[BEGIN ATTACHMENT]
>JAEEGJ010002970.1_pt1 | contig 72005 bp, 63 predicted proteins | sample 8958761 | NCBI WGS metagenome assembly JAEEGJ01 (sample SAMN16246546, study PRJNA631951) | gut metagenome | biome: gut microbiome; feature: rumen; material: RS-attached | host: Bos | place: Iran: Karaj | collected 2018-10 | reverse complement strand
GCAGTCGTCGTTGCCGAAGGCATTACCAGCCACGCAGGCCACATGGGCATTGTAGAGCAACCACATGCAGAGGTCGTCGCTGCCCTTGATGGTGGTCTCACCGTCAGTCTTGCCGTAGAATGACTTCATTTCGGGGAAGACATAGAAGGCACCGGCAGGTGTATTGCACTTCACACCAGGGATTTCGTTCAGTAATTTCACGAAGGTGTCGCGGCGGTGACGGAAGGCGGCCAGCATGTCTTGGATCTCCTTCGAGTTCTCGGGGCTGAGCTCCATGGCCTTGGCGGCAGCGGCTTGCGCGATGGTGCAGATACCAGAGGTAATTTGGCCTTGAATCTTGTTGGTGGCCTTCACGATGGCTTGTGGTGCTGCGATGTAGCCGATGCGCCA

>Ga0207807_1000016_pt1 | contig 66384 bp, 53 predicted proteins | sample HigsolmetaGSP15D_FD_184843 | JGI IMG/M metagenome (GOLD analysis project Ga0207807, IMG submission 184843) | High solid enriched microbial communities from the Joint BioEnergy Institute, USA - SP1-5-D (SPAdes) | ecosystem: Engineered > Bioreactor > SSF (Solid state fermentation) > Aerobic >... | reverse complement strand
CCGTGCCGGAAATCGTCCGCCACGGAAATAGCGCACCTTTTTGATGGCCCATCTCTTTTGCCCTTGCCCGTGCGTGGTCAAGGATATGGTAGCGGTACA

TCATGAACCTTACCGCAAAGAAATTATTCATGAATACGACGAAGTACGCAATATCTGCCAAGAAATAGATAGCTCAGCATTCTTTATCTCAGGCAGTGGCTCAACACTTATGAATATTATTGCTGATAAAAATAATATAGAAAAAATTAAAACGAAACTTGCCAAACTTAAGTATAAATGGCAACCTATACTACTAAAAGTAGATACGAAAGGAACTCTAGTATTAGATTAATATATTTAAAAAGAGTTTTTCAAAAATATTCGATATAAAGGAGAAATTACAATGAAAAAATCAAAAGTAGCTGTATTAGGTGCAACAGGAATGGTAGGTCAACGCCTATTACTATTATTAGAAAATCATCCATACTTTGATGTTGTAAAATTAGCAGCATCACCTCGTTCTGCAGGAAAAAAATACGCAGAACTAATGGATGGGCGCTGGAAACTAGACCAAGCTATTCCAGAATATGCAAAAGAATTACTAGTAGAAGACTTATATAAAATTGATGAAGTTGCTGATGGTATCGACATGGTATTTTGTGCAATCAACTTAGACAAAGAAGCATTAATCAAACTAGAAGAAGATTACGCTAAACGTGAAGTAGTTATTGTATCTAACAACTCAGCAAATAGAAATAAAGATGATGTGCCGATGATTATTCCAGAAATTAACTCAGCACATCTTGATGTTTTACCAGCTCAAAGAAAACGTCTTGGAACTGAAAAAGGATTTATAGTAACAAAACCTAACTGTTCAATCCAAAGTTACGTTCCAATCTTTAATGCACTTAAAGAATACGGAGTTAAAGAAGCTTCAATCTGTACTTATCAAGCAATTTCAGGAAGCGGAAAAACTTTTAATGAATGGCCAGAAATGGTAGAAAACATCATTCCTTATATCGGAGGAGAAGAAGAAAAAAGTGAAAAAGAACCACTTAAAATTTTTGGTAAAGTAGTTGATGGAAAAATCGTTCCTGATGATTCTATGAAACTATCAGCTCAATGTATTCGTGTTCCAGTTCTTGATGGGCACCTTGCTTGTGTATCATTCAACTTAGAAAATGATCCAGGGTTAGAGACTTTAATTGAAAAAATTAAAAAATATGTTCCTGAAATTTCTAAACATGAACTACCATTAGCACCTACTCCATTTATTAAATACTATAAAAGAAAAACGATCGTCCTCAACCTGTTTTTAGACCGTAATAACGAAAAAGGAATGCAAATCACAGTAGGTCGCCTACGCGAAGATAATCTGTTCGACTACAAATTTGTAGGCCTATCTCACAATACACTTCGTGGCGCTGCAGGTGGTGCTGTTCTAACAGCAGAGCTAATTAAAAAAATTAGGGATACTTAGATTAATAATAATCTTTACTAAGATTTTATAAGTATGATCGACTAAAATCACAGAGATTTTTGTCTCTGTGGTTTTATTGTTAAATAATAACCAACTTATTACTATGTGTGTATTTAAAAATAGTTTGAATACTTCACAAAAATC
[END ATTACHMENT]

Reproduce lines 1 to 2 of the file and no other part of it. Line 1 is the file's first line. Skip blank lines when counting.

>JAEEGJ010002970.1_pt1 | contig 72005 bp, 63 predicted proteins | sample 8958761 | NCBI WGS metagenome assembly JAEEGJ01 (sample SAMN16246546, study PRJNA631951) | gut metagenome | biome: gut microbiome; feature: rumen; material: RS-attached | host: Bos | place: Iran: Karaj | collected 2018-10 | reverse complement strand
GCAGTCGTCGTTGCCGAAGGCATTACCAGCCACGCAGGCCACATGGGCATTGTAGAGCAACCACATGCAGAGGTCGTCGCTGCCCTTGATGGTGGTCTCACCGTCAGTCTTGCCGTAGAATGACTTCATTTCGGGGAAGACATAGAAGGCACCGGCAGGTGTATTGCACTTCACACCAGGGATTTCGTTCAGTAATTTCACGAAGGTGTCGCGGCGGTGACGGAAGGCGGCCAGCATGTCTTGGATCTCCTTCGAGTTCTCGGGGCTGAGCTCCATGGCCTTGGCGGCAGCGGCTTGCGCGATGGTGCAGATACCAGAGGTAATTTGGCCTTGAATCTTGTTGGTGGCCTTCACGATGGCTTGTGGTGCTGCGATGTAGCCGATGCGCCA